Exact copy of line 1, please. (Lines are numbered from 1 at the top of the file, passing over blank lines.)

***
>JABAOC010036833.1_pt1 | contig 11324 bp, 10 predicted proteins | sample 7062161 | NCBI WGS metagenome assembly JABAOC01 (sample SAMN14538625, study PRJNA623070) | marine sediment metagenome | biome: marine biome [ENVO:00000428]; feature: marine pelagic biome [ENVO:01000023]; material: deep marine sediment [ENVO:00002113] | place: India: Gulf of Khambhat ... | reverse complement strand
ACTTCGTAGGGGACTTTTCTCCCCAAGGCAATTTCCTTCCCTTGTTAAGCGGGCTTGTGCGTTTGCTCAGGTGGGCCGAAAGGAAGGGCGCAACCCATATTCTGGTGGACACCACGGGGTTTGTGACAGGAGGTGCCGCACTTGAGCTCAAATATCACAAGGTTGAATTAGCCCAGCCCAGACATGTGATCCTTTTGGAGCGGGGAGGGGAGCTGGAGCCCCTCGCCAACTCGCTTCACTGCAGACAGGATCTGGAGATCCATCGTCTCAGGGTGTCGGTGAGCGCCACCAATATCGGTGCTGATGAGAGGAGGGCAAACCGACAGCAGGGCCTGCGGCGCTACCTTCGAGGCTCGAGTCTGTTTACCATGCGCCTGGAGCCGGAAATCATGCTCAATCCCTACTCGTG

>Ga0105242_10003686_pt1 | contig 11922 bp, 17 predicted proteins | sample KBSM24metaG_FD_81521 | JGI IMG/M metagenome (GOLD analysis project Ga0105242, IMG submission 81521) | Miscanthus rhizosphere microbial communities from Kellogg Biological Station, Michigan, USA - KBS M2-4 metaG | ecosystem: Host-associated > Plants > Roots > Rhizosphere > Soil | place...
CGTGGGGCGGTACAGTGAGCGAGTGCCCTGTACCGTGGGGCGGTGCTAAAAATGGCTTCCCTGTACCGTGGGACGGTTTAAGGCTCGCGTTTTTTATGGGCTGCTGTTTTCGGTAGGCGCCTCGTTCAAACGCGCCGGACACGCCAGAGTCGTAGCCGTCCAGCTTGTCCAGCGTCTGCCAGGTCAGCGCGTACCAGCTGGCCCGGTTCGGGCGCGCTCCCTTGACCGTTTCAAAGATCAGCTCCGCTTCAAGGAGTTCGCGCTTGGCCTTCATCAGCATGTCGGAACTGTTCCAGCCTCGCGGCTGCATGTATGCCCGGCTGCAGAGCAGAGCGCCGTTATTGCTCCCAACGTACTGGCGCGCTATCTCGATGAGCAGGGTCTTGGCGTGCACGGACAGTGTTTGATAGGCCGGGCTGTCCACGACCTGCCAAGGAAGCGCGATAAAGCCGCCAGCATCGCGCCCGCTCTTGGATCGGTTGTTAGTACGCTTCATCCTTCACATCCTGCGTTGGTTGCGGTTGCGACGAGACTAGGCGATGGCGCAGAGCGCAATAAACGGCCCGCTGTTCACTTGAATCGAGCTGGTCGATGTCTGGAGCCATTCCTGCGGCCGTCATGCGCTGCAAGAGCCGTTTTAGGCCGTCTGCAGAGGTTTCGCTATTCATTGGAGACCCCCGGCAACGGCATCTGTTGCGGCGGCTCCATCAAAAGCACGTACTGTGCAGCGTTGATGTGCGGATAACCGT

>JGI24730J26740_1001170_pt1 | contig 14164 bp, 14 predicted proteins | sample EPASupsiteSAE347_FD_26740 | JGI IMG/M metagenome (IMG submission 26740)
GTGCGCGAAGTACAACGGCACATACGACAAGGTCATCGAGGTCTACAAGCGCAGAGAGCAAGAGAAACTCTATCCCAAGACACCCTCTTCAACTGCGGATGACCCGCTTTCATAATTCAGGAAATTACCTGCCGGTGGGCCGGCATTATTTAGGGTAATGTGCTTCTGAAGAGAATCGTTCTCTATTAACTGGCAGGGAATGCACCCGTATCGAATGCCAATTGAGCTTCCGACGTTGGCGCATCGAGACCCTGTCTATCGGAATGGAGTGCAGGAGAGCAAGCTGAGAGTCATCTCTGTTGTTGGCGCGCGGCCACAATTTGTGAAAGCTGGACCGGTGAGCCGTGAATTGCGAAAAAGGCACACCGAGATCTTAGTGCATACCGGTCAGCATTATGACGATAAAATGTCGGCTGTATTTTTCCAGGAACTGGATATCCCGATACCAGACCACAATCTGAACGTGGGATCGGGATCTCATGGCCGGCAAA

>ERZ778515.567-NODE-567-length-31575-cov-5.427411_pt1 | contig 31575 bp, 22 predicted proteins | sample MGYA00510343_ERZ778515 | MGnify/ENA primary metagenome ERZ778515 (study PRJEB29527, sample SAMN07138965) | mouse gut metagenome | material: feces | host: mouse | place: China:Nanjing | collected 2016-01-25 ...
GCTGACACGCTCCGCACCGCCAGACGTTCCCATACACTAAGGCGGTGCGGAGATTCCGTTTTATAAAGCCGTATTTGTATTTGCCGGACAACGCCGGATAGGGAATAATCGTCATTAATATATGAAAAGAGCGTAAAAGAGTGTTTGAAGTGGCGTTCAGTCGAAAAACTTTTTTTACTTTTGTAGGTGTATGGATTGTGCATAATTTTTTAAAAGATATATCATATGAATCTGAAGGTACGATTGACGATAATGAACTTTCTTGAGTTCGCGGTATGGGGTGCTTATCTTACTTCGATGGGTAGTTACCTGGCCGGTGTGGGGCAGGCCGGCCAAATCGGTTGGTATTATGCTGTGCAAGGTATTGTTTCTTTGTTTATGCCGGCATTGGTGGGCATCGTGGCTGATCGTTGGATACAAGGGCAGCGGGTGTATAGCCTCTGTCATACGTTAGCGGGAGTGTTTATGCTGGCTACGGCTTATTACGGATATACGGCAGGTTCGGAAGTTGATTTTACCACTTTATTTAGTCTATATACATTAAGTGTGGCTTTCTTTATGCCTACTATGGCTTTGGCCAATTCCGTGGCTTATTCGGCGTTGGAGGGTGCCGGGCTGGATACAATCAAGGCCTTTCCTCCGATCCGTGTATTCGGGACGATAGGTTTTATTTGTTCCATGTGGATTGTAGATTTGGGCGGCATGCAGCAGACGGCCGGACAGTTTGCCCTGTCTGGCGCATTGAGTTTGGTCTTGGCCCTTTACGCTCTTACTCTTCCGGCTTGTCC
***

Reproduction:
>JABAOC010036833.1_pt1 | contig 11324 bp, 10 predicted proteins | sample 7062161 | NCBI WGS metagenome assembly JABAOC01 (sample SAMN14538625, study PRJNA623070) | marine sediment metagenome | biome: marine biome [ENVO:00000428]; feature: marine pelagic biome [ENVO:01000023]; material: deep marine sediment [ENVO:00002113] | place: India: Gulf of Khambhat ... | reverse complement strand